106 [19:50] <ScottK> It's equally possible that I'm working with people who also work on Mint and I just don't know it.
 107 [19:50] <ClassBot> There are 10 minutes remaining in the current session.
 108 [19:50] <bdrung> The difference of Ubuntu/Kubuntu/Xubuntu is just the CDs. There is no difference between a Kubuntu or Xubuntu developer. We all work on the same archive. Just a different set of packages is used to build the CDs.
 109 [19:51] <ScottK> Yes.
 110 [19:51] <jsjgruber-x-p_> Can you get upload rights without packaging from scratch?
 111 [19:51] <ScottK> Yes.
 112 [19:51] <gustavo_> enc
 113 [19:51] <ScottK> If you've done enough other things.
 114 [19:52] <ScottK> We generally encourage new packages to go to Debian these days so packaging from scratch in Ubuntu is not the norm.
 115 [19:52] <JoseeAntonioR> calmi asked: so everyone does his thing in "his tribe" except ubuntu-debian?
 116 [19:52] <bdrung> I newer met a Mint developer. Maybe I worked with them, but then they didn't say that they were from Mint.
 117 [19:52] <ScottK> calmi: We can't answer that.
 118 [19:53] <ScottK> I do know that the Sabily developers are active in Debian/Ubuntu.
 119 [19:53] <ScottK> So that's at least one exception.  The Ichthux developers were too when it was active.
 120 [19:54] <ScottK> So there are some exceptions.
 121 [19:54] <bdrung> calmi: Mint uses the Ubuntu archive and add some packages, but Ubuntu uses just the source packages from Debian.
 122 [19:54] <ScottK> I also see developers from other Debian derivatives active in Debian.
 123 [19:54] <chilicuil> the people who help u to come abroad are still part of ubuntu?, do u see people leaving ubuntu at the same rate new people jumps in?, how is the relation?
 124 [19:54] <bdrung> calmi: Every update to the Ubuntu archive will end up in Mint.
 125 [19:55] <ScottK> One point I want to make sure that I make is that Ubuntu participation is based on contribution and merit.
 126 [19:55] <ScottK> It doesn't matter who you work for.
 127 [19:55] <ClassBot> There are 5 minutes remaining in the current session.
 128 [19:55] <jincreator> How much times do you spend on contribuing Ubuntu?
 129 [19:56] <ScottK> I'm, among other things, a member of the Ubuntu Archive team who's job it is to check and make sure new packages are legal for Canonical and the Ubuntu mirrors to distribute, even though I don't and have never worked for them.
 130 [19:57] <bdrung> chilicuil: most of them are still active. some are less active than they used to be. the job and the real life can influence the time you have to spent on Ubuntu.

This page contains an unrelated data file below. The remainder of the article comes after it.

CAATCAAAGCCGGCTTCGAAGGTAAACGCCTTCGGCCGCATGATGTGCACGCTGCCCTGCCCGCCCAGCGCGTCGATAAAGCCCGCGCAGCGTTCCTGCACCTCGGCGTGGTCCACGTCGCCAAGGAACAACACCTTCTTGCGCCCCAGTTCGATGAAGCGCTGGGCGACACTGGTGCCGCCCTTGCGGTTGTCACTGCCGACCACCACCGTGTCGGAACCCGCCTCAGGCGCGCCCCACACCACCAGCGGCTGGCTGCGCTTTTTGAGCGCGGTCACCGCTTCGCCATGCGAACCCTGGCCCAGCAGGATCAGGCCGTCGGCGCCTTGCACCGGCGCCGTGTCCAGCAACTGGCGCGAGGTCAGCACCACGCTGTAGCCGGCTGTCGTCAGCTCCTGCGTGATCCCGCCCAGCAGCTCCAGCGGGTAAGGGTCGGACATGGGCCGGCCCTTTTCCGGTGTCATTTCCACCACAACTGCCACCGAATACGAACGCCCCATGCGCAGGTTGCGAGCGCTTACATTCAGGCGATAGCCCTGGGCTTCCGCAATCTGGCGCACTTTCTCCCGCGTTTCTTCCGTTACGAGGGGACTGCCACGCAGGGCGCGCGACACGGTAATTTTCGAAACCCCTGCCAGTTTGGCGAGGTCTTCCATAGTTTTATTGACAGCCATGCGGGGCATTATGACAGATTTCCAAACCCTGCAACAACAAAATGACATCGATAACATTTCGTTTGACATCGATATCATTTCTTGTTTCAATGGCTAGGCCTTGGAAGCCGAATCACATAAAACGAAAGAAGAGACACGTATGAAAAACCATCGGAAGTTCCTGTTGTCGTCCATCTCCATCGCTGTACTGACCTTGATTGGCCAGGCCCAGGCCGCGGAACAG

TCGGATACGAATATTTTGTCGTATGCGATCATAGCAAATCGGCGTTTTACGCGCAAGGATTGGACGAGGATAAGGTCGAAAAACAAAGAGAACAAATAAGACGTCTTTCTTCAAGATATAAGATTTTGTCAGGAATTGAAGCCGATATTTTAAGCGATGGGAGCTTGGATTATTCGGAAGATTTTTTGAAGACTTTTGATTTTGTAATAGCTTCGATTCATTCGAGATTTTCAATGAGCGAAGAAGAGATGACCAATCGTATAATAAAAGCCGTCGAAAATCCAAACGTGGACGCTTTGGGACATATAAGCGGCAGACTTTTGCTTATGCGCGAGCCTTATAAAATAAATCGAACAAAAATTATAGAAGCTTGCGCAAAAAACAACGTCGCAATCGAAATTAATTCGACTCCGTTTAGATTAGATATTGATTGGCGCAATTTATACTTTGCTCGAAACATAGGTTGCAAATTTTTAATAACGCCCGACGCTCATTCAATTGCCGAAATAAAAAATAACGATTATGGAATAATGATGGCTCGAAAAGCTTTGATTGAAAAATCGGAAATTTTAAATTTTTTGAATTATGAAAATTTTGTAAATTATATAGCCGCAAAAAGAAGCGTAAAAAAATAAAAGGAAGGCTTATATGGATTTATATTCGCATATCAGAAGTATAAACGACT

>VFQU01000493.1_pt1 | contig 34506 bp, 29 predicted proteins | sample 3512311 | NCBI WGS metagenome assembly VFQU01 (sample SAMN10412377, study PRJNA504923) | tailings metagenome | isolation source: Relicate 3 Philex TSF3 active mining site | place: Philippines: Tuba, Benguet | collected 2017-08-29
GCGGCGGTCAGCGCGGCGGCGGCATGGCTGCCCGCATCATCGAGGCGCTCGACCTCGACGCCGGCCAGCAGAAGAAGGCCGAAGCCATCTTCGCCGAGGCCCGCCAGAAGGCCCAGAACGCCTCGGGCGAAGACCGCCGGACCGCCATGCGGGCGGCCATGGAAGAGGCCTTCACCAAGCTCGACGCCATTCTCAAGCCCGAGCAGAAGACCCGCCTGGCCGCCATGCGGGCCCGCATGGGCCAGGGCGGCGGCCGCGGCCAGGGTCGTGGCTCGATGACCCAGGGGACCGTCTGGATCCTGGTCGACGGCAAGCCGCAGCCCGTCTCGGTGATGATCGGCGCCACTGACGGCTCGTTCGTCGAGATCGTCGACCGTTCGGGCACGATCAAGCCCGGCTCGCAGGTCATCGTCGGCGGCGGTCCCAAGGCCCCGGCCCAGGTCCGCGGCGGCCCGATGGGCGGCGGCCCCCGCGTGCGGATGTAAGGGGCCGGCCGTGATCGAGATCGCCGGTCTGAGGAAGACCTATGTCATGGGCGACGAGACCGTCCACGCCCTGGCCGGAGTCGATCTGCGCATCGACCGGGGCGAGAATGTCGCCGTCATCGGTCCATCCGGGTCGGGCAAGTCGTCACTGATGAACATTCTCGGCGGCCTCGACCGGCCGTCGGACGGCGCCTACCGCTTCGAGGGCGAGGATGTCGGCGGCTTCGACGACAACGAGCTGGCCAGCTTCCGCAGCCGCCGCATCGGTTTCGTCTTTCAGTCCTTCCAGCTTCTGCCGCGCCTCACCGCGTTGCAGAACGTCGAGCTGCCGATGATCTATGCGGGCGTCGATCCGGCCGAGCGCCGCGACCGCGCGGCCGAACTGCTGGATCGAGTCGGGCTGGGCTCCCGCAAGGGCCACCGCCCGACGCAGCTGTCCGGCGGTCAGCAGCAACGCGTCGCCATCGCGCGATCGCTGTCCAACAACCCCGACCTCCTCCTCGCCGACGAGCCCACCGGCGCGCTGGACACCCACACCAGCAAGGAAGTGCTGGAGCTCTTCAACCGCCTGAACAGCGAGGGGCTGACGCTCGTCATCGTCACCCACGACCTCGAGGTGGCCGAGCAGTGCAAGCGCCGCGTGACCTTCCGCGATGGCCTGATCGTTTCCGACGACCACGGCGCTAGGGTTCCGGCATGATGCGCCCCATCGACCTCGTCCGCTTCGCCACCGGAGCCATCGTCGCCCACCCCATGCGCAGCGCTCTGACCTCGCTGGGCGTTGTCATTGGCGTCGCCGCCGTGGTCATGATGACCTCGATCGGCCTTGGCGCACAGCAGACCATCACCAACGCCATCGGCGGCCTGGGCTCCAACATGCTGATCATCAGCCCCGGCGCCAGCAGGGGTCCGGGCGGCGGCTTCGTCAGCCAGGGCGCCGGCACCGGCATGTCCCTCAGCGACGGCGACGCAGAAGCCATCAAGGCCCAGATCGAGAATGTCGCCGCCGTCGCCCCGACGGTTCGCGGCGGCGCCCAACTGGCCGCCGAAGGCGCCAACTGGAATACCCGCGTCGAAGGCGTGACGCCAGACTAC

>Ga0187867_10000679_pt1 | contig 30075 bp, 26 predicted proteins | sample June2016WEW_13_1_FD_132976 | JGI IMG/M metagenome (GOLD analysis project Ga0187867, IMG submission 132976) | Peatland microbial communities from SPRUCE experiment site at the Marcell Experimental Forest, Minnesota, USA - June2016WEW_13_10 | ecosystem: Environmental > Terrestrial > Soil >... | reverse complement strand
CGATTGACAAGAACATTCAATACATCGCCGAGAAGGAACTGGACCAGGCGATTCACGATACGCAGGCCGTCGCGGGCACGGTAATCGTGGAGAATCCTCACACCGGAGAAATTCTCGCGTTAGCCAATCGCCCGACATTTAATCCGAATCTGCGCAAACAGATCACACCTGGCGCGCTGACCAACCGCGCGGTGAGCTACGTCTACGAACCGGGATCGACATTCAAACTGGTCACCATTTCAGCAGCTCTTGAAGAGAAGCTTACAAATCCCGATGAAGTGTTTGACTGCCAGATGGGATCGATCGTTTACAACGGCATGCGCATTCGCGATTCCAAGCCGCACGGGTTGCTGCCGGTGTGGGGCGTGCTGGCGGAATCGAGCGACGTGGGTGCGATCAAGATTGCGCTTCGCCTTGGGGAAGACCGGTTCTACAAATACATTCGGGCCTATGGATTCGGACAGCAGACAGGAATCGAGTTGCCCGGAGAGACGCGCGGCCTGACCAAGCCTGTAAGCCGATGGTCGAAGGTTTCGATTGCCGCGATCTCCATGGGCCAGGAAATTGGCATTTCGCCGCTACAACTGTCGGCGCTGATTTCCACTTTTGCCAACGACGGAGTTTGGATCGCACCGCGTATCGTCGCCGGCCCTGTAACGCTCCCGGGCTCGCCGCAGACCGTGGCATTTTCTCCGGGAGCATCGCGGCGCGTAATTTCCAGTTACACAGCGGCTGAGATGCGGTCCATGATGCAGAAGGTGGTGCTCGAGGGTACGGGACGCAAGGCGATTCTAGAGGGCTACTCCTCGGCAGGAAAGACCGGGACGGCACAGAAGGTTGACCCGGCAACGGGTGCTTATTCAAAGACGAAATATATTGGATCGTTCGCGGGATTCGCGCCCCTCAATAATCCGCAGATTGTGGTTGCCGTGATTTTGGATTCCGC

131 [19:57] <ScottK> jincreator: It varies a lot.  I've probably spent less than two hours this week, including this last hour, but then some times I've spent full days on it.
 132 [19:58] <bdrung> jincreator: around one hour per week for the DMB and a varying timespan for packaging stuff (between 0 hours till 60 hours per week)
 133 [19:59] <ScottK> I've done all nighters where someone broke something and I was the only one around that could fix it.
 134 [19:59] <bdrung> jincreator: i have spent just this hour this week for Ubuntu, because i am ill.
 135 [20:00] <jincreator> It really varies a lot! bdrung: Hope you get better soon.
 136 [20:00] <ClassBot> Logs for this session will be available at
 137 [20:00] <ScottK> Feel free to ping me on #ubuntu-motu if you have questions
 138 === ChanServ changed the topic of #ubuntu-classroom to: Welcome to the Ubuntu Classroom - || Support in #ubuntu || Upcoming Schedule: || Questions in #ubuntu-classroom-chat ||
 139 [20:01] <JoseeAntonioR> ok guys, so this is the end of the session
 140 [20:01] <bdrung> jincreator: thanks. i feel better today. no headache any more. yeah!
 141 [20:01] <JoseeAntonioR> and also the end of the Ubuntu Developer Week for this cycle
 142 [20:01] <JoseeAntonioR> I hope you all enjoyed the sessions, I should also thank all the instructors who volunteered for doing this, you've done a great job
 143 [20:02] <JoseeAntonioR> we'll be having some Ubuntu on Air sessions and the Ubuntu OpenWeek soon, so stay tuned! again, thanks for being here :)
 144 [20:02] <chilicuil> \o/, thanks a lot guys!
 145 [20:03] <jsjgruber-x-p_> Thanks, all.
 146 [20:04] <bdrung> if you still have questions, feel free to ping me on #ubuntu-devel, #ubuntu-motu, or #ubuntu-packaging

MeetingLogs/devweek1208/DevRoundtable (last edited 2012-08-31 09:42:50 by dholbach)